In what might be a record for rapid political response, at least one of the motion picture studios apparently is circulating legislative language that would overturn an appellate court's ruling that t


WASHINGTON, D.C. (The Hollywood Reporter) -- In what might be a record for rapid political response, at least one of the motion picture studios apparently is circulating legislative language that would overturn an appellate court's ruling that tossed out a Federal Communications Commission ruling requiring antipiracy technology for digital TV transmission known as the "broadcast flag."

The language would expressly give the FCC authority "to adopt regulations governing digital television apparatus necessary to control the indiscriminate redistribution of digital television broadcast content over digital networks" and ratify the commission's 2003 broadcast flag order.

While it was unclear late May 13 which studio was circulating the language, Motion Picture Assn. of America executives said that the association wasn't giving suggested language to lawmakers or their aides, and calls to the studios about the language were inconclusive.

Most of the studios disowned the language, saying they wanted to take a more judicious course by waiting until they had solidified their base and developing a coalition that would make their argument more appealing to lawmakers. Some industry executives questioned whether the language was being circulated by the studios or another group, with executives from two studios saying that they preferred a targeted approach that would simply codify the FCC decision.

Late last week, the U.S. Court of Appeals for the D.C. Circuit held that the commission overstepped its authority when it ordered set manufacturers to include technology to prevent the unauthorized copying of DTV programs.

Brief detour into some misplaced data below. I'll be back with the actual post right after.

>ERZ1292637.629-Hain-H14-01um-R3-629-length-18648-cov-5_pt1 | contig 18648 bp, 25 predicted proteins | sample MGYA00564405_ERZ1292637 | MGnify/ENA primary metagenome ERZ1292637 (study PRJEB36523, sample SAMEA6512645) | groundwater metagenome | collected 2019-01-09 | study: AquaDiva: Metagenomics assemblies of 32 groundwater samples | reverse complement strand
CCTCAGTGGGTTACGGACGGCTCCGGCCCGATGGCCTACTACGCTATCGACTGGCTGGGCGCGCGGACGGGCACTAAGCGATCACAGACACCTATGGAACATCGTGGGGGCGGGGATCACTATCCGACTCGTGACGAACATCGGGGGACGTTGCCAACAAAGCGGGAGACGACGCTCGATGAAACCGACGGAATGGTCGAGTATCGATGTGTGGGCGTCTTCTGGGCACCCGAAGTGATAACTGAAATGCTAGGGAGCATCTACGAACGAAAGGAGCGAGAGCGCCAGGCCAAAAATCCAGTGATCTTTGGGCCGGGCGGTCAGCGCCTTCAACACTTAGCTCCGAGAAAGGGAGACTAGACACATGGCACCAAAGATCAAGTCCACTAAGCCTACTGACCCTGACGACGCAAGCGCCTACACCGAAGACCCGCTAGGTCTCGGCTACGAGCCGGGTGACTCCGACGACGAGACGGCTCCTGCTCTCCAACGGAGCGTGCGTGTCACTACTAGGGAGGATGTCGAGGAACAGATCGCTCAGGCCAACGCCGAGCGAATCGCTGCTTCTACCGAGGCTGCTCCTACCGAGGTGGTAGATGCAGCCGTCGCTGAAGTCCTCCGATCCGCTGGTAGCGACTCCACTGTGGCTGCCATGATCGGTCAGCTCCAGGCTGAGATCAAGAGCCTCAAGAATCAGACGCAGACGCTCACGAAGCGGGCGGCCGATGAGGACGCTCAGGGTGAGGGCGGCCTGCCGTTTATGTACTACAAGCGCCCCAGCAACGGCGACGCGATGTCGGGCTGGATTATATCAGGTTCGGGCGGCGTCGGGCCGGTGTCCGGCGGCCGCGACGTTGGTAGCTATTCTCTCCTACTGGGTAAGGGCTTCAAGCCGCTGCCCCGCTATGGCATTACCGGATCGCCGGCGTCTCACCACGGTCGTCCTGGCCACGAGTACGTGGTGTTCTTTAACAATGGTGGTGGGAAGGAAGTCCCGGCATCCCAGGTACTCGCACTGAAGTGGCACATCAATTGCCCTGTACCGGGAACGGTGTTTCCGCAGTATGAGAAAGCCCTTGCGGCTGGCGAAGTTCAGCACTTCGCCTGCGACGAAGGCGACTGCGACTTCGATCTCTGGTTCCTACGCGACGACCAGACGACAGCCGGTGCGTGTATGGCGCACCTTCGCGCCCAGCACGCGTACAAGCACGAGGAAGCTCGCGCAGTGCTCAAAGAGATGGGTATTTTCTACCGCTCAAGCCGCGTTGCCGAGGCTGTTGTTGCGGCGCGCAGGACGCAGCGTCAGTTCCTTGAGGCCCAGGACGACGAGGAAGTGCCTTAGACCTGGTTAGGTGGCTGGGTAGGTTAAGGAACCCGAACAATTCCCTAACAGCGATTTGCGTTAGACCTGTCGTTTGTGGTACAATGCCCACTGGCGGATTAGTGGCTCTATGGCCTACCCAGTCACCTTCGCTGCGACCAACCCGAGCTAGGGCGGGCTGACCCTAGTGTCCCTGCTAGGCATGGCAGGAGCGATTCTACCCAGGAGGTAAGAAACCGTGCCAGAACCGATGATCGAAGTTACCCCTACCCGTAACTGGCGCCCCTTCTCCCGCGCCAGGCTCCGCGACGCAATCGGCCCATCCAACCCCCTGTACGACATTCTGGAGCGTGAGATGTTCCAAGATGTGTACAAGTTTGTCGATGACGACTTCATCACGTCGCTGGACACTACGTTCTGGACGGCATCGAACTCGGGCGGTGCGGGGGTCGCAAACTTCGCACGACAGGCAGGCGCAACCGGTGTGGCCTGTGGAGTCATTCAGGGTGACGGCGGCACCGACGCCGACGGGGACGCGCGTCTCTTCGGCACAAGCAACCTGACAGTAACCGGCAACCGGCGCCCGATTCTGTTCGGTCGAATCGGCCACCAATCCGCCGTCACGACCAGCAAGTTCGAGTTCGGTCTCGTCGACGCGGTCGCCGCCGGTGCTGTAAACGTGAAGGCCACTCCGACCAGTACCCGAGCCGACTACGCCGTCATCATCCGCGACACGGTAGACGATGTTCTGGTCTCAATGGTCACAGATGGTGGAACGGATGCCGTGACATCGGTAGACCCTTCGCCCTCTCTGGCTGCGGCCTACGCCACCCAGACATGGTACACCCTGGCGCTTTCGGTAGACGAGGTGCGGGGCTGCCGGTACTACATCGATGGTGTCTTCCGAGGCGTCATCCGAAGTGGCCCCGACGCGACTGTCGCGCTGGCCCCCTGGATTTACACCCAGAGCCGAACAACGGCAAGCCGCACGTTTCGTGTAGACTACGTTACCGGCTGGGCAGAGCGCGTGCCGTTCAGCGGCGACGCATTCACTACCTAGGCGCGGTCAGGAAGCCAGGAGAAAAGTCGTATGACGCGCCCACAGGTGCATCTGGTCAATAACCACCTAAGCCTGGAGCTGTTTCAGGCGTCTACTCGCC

The ruling was a blow to Hollywood and the makers of television programming, who pushed for the broadcast flag regulation. The studios claim that without copyright protection afforded by the broadcast flag, they will not make high-value programming available for digital broadcasts for fear of piracy.

Critics of the broadcast flag say that the legislative proposal is even worse.

"This language is more sweeping than even the FCC contemplated," Public Knowledge president Gigi Sohn said. "It would give the commission unparalleled new power over the development and use of digital and analog consumer electronics technology. It empowers the FCC to approve technologies that prevent currently used [VCRs] from working and would allow the FCC to shut off every TiVo in every home today. Clearly, we hope Congress will reject this big-government, anti-consumer approach."